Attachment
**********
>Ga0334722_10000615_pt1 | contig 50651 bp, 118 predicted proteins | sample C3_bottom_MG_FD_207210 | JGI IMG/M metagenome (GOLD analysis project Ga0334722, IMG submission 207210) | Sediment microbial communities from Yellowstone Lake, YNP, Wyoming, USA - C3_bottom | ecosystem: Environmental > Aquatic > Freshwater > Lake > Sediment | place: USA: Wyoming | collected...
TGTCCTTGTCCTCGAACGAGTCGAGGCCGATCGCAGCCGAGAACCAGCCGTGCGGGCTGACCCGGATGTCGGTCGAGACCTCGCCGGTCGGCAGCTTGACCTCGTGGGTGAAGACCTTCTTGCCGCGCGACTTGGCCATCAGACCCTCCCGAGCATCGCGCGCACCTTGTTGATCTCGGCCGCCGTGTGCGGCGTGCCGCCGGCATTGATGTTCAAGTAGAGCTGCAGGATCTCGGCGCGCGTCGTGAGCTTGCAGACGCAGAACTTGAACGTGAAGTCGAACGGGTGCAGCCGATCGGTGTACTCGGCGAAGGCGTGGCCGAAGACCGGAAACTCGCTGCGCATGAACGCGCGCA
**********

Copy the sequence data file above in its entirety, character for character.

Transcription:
>Ga0334722_10000615_pt1 | contig 50651 bp, 118 predicted proteins | sample C3_bottom_MG_FD_207210 | JGI IMG/M metagenome (GOLD analysis project Ga0334722, IMG submission 207210) | Sediment microbial communities from Yellowstone Lake, YNP, Wyoming, USA - C3_bottom | ecosystem: Environmental > Aquatic > Freshwater > Lake > Sediment | place: USA: Wyoming | collected...
TGTCCTTGTCCTCGAACGAGTCGAGGCCGATCGCAGCCGAGAACCAGCCGTGCGGGCTGACCCGGATGTCGGTCGAGACCTCGCCGGTCGGCAGCTTGACCTCGTGGGTGAAGACCTTCTTGCCGCGCGACTTGGCCATCAGACCCTCCCGAGCATCGCGCGCACCTTGTTGATCTCGGCCGCCGTGTGCGGCGTGCCGCCGGCATTGATGTTCAAGTAGAGCTGCAGGATCTCGGCGCGCGTCGTGAGCTTGCAGACGCAGAACTTGAACGTGAAGTCGAACGGGTGCAGCCGATCGGTGTACTCGGCGAAGGCGTGGCCGAAGACCGGAAACTCGCTGCGCATGAACGCGCGCA